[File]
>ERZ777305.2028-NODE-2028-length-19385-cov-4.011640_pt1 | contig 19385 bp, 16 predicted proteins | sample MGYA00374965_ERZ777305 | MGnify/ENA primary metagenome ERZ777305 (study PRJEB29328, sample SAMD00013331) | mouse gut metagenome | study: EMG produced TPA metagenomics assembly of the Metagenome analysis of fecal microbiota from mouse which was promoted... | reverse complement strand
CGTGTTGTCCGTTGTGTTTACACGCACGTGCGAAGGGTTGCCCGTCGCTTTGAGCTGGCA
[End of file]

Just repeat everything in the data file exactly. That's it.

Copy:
>ERZ777305.2028-NODE-2028-length-19385-cov-4.011640_pt1 | contig 19385 bp, 16 predicted proteins | sample MGYA00374965_ERZ777305 | MGnify/ENA primary metagenome ERZ777305 (study PRJEB29328, sample SAMD00013331) | mouse gut metagenome | study: EMG produced TPA metagenomics assembly of the Metagenome analysis of fecal microbiota from mouse which was promoted... | reverse complement strand
CGTGTTGTCCGTTGTGTTTACACGCACGTGCGAAGGGTTGCCCGTCGCTTTGAGCTGGCA